Nothing that isn’t crime fiction or magazines!
I am currently working my way through several series of novels on my Kindle as a way of absolving myself of what to read next. No agonising decisions, just the next one in one of the series. Most of what I read fit that criteria.
I am particularly liking Evil Amazon’s new (?) thing where they have a page with all of the books in a series, in order, so you can check what you have and whether you’ve missed any. I am even still at the start of some of these series so have many hours of reading pleasure ahead of me.
In a tent in the Peak District, instead of going on a rainy walk, I finished P D James: A mind to murder. I loved the period detail – the bureaucracy of how a clinic used to be organised, and little details like the building the crime takes place in still needing its own switchboard and operator with potential for eavesdropping.
I began C J Box: Three Weeks to say Goodbye and finished it on my sofa when I got back. This is not part of Box’s – Joe Pickett novels, but a standalone thriller in which bad people try and get back an adopted child. It’s a thiller with the page-turner impulse brought in through one average guy’s attempts to protect his family and the lengths he will go to do so.
Whilst camping dahn sarf my old Kindle failed – the buttons became unresponsive. This has happened to me before but has been fixed by charging. In the field, this wasn’t possible as I was camping without power.
I did take a paperback with me for just this eventuality (in fact I have been carrying it around for ages, and it has somehow in my bag got food mushed into the pages and the front cover. A raisin, I think. I hope.) so the next book was a classic. Raymond Chandler: Farewell my lovely. Part of the Phillip Marlowe series, but I am not sure if I have read any of the others. I suspect I have them on a shelf somewhere. It took a number of pages to get used to the old slang used, but as is often the case, after a while I read so fast I am not puzzling too much over new words. I guessed an important part of the plot a page before it happened – perhaps just because of a slightly clunky plan. The stated reason is not quite enough to invite character X to character Y’s flat – there must be another dénouement afoot.
I couldn’t quite resist pre-ordering and reading Sue Grafton: X pretty much as soon as possible. I think for each of the previous 24 books I have waited till the paperback edition, but in the early days I was many years behind the publication dates. Now I’ve caught up I want to read them as soon as I can! This was in my view a return to form for Kinsey Millhone, without extended passages in the third person, but a narrative almost entirely from Kinsey’s perspective, in which she solves a number of cases, not just the main one.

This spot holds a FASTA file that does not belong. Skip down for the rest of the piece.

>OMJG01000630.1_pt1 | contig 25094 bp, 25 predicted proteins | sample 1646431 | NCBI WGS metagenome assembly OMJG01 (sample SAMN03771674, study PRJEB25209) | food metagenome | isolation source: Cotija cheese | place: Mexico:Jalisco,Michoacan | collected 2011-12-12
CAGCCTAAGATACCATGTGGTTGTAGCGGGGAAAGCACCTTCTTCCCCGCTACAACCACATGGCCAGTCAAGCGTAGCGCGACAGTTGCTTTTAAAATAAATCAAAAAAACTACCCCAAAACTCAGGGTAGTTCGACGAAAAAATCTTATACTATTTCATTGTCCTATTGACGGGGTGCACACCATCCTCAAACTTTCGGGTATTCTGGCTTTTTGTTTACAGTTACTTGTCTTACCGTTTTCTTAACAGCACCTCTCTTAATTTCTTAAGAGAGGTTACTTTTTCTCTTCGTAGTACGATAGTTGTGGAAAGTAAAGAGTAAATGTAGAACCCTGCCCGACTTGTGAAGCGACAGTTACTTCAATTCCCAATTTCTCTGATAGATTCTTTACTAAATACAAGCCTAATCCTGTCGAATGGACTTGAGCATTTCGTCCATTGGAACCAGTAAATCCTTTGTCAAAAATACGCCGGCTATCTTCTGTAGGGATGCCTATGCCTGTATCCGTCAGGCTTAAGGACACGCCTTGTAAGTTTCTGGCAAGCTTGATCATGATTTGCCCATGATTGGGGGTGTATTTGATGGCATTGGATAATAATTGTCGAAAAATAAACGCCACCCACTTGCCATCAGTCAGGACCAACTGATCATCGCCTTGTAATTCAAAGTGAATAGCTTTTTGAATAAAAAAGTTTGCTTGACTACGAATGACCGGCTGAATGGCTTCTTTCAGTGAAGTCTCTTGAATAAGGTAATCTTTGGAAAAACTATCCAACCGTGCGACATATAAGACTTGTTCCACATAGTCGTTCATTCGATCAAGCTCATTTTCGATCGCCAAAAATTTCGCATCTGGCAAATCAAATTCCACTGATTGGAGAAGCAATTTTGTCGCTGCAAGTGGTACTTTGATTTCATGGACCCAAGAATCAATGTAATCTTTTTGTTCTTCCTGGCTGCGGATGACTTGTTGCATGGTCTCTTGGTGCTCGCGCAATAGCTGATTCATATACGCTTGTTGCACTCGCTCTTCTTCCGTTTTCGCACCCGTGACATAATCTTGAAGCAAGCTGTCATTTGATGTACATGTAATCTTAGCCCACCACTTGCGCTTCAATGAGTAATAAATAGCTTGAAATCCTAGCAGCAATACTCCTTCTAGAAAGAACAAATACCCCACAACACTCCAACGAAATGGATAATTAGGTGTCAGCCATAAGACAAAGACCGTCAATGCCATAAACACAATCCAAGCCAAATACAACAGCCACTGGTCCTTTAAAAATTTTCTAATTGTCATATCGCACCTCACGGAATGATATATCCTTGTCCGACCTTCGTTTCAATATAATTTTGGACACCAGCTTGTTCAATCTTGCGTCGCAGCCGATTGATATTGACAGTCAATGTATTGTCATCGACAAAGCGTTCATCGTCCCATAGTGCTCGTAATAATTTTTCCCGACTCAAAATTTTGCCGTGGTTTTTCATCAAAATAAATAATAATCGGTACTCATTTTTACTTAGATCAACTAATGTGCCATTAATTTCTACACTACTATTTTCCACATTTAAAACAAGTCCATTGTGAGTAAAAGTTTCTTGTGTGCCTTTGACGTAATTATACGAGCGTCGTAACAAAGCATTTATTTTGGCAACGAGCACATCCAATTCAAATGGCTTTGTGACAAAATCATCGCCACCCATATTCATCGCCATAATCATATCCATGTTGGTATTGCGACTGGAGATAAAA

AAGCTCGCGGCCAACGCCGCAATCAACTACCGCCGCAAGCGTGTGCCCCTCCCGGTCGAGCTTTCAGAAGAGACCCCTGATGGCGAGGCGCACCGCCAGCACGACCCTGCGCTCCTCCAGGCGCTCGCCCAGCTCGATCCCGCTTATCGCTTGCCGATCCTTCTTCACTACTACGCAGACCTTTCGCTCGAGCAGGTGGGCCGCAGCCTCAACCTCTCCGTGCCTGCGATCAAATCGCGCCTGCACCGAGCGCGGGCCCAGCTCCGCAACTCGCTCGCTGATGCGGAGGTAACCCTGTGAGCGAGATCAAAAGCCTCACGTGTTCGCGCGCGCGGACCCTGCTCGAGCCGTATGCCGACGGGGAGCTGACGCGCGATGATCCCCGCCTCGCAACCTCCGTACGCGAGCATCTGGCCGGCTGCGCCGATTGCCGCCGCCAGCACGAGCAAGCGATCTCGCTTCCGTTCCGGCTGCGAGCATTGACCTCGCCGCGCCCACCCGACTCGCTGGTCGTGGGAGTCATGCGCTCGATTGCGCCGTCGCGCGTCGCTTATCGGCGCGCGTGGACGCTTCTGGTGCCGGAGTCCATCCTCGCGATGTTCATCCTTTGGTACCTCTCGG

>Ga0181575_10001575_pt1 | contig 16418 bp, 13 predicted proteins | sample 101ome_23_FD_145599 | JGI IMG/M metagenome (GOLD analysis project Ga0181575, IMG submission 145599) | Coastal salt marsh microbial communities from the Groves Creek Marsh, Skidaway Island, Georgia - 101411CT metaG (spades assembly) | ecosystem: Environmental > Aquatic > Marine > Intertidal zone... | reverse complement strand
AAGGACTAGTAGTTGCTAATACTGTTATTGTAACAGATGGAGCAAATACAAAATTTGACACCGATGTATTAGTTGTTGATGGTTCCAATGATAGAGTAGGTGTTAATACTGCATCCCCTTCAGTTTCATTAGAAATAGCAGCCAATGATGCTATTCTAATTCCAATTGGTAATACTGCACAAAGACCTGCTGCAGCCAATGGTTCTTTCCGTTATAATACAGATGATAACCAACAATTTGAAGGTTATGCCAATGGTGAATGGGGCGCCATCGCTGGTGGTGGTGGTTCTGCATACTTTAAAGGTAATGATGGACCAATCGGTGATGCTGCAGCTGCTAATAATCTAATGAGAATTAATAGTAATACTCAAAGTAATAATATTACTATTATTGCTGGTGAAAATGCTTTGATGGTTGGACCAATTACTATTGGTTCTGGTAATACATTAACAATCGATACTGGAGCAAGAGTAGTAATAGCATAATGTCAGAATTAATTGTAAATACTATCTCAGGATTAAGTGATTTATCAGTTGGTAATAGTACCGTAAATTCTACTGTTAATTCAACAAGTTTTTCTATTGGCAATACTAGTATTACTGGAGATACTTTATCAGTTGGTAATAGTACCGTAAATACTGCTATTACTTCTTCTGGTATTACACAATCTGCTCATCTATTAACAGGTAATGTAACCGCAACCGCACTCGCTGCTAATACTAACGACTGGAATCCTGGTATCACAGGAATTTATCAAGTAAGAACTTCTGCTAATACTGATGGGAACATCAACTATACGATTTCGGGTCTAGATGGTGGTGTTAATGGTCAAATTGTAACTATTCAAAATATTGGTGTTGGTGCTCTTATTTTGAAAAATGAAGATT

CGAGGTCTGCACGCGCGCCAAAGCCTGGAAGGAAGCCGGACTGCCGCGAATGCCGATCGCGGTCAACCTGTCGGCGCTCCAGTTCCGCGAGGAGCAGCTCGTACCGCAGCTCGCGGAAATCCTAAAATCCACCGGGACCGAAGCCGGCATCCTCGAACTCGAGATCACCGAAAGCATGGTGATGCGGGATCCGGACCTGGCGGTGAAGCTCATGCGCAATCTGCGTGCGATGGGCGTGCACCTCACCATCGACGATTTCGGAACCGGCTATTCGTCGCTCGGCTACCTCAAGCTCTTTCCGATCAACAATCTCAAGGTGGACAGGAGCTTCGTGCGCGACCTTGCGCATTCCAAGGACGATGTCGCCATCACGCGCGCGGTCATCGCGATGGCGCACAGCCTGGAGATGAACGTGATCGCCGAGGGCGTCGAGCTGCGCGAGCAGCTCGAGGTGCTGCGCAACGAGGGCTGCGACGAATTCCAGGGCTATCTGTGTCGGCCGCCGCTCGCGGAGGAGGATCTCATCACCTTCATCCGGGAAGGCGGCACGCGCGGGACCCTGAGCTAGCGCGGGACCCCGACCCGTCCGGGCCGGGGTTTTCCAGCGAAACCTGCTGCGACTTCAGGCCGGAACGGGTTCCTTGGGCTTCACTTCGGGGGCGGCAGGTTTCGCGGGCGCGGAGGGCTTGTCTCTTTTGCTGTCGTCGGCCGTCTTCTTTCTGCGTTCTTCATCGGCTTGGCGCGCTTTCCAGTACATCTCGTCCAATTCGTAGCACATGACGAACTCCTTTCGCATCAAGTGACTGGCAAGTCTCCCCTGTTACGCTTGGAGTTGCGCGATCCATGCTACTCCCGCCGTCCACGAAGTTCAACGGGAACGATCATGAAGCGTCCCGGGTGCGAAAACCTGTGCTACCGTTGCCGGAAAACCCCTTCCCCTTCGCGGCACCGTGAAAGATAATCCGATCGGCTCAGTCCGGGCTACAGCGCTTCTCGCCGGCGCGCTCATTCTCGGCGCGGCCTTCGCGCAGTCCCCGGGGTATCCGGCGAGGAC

Sara Paretsky: Blood Shot was next up, slightly out of sequence as for a minute I couldn’t find Bitter Medicine on my new Kindle. It was there so I went on to read that one too. The V I Warschawski series also has some patterns emerging. Almost any documents that get removed from somewhere and left in her flat or office will lead to a burglary. She also takes an awful lot of beatings. In book 5 of 17 she has been routinely injured in the course of her work, including this time a facial scar, that by the end she must be in a seriously bad way.
The new Kindle is lovely. I realise it’s just a machine to make me funnel more money in the direction of Evil Amazon, and there are alternatives available. Some even waterproof! But I have a lot of unread books on the Amazon system already and it just works quite well, so in the end I stayed with them. Now… what to do with the old, probably broken 2010 Kindle Keyboard device?
My final title here – although it is warm and sunny so I am about to head into the garden with the hammock and start another – is a Ken McClure / Dr Steven Dunbar novel. I found the first of these by accident a few years ago- in fact I can remember reading them on Kindle on my own on Shell Island, so that must have been the holiday I took immediately after losing my council seat in 2011. I don’t recall ever talking about them with anyone or hearing about them from anyone else, but they’re brilliant. They follow a former SAS doctor and his exploits with the Sci-Med directorate, a secret home office body that lends technical support to local police forces out of their depth with scientific or medical issues. Eye of the Raven starts with a detailed deathbed confession from a convicted psychopath of a rape and murder for which someone else is already imprisoned on dead certain DNA evidence, and explores how it might be possible that the DNA evidence is not all it could or should be.